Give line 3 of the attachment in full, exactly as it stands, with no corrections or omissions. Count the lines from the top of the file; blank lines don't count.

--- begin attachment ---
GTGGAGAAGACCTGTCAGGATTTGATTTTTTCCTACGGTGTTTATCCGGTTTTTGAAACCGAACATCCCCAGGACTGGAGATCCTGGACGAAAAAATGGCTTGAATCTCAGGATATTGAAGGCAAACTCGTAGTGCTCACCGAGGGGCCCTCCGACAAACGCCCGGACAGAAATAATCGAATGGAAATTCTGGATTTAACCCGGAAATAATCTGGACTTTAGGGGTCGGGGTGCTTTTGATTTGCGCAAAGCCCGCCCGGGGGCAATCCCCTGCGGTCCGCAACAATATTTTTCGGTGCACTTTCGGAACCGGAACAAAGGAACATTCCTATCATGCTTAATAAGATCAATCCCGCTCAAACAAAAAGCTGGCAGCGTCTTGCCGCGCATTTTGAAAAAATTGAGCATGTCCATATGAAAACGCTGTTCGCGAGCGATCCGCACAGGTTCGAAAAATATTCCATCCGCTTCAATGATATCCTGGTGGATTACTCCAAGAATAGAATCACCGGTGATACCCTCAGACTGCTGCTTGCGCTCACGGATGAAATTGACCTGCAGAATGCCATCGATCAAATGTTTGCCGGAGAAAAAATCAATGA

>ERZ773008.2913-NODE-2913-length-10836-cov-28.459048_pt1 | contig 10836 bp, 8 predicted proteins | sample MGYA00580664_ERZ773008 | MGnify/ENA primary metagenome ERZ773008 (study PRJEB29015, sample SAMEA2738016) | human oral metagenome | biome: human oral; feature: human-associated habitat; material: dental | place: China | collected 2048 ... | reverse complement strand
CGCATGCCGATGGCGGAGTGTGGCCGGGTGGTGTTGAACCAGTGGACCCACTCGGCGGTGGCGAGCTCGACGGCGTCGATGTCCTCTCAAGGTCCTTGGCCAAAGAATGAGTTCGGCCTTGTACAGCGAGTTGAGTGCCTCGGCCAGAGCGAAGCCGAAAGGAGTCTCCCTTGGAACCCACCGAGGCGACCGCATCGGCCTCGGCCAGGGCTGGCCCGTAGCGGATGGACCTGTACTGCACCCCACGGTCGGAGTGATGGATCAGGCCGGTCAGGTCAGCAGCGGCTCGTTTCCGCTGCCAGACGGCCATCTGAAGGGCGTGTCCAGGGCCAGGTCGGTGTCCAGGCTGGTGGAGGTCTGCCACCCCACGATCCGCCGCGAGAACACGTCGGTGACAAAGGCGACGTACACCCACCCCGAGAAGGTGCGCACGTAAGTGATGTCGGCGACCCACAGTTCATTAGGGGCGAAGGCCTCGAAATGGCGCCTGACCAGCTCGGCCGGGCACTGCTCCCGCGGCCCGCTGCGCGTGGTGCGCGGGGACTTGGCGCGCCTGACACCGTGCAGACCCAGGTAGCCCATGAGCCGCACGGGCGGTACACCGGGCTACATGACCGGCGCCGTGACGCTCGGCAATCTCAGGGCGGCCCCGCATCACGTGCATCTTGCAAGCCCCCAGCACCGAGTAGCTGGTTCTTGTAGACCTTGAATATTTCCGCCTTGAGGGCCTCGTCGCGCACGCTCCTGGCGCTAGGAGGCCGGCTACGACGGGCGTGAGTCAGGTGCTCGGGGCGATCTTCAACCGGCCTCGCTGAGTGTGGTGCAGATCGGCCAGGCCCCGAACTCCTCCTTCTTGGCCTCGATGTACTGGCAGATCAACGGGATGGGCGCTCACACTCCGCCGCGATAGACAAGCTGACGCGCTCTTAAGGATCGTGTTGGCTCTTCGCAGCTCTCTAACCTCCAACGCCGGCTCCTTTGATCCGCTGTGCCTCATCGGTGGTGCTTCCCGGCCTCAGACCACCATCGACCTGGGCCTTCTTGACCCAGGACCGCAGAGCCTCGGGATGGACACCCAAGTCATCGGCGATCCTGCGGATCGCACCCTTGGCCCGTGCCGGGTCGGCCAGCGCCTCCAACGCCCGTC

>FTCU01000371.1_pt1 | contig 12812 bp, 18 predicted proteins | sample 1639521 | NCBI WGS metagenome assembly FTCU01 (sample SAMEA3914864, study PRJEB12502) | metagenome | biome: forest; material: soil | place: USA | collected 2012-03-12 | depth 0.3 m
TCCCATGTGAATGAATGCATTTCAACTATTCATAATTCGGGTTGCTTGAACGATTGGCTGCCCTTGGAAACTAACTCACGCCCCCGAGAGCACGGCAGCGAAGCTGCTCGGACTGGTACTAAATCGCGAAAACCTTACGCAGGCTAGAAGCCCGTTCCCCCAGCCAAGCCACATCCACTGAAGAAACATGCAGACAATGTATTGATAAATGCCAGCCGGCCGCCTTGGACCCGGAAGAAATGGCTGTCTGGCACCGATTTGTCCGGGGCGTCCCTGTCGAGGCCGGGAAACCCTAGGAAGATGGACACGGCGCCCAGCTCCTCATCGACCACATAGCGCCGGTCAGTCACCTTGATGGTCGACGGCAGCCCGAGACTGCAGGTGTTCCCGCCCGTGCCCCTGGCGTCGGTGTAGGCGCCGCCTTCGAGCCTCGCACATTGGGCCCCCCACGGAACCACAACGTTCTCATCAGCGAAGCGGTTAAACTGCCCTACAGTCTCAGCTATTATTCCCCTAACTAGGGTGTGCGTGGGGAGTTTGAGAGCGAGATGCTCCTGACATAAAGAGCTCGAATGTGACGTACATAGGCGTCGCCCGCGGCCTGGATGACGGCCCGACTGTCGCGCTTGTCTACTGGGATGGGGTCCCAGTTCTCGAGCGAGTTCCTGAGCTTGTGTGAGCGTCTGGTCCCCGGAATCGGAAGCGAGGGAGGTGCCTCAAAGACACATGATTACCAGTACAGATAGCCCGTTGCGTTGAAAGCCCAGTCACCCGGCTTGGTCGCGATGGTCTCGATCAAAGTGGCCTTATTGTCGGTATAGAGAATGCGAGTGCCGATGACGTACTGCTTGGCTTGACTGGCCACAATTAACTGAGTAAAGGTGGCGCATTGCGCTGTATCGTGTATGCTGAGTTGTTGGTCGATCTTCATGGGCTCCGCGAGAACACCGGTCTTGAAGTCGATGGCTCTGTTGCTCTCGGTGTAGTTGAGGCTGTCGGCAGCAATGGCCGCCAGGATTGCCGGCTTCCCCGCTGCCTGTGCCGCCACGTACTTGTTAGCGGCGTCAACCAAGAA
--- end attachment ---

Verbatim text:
CGCATGCCGATGGCGGAGTGTGGCCGGGTGGTGTTGAACCAGTGGACCCACTCGGCGGTGGCGAGCTCGACGGCGTCGATGTCCTCTCAAGGTCCTTGGCCAAAGAATGAGTTCGGCCTTGTACAGCGAGTTGAGTGCCTCGGCCAGAGCGAAGCCGAAAGGAGTCTCCCTTGGAACCCACCGAGGCGACCGCATCGGCCTCGGCCAGGGCTGGCCCGTAGCGGATGGACCTGTACTGCACCCCACGGTCGGAGTGATGGATCAGGCCGGTCAGGTCAGCAGCGGCTCGTTTCCGCTGCCAGACGGCCATCTGAAGGGCGTGTCCAGGGCCAGGTCGGTGTCCAGGCTGGTGGAGGTCTGCCACCCCACGATCCGCCGCGAGAACACGTCGGTGACAAAGGCGACGTACACCCACCCCGAGAAGGTGCGCACGTAAGTGATGTCGGCGACCCACAGTTCATTAGGGGCGAAGGCCTCGAAATGGCGCCTGACCAGCTCGGCCGGGCACTGCTCCCGCGGCCCGCTGCGCGTGGTGCGCGGGGACTTGGCGCGCCTGACACCGTGCAGACCCAGGTAGCCCATGAGCCGCACGGGCGGTACACCGGGCTACATGACCGGCGCCGTGACGCTCGGCAATCTCAGGGCGGCCCCGCATCACGTGCATCTTGCAAGCCCCCAGCACCGAGTAGCTGGTTCTTGTAGACCTTGAATATTTCCGCCTTGAGGGCCTCGTCGCGCACGCTCCTGGCGCTAGGAGGCCGGCTACGACGGGCGTGAGTCAGGTGCTCGGGGCGATCTTCAACCGGCCTCGCTGAGTGTGGTGCAGATCGGCCAGGCCCCGAACTCCTCCTTCTTGGCCTCGATGTACTGGCAGATCAACGGGATGGGCGCTCACACTCCGCCGCGATAGACAAGCTGACGCGCTCTTAAGGATCGTGTTGGCTCTTCGCAGCTCTCTAACCTCCAACGCCGGCTCCTTTGATCCGCTGTGCCTCATCGGTGGTGCTTCCCGGCCTCAGACCACCATCGACCTGGGCCTTCTTGACCCAGGACCGCAGAGCCTCGGGATGGACACCCAAGTCATCGGCGATCCTGCGGATCGCACCCTTGGCCCGTGCCGGGTCGGCCAGCGCCTCCAACGCCCGTC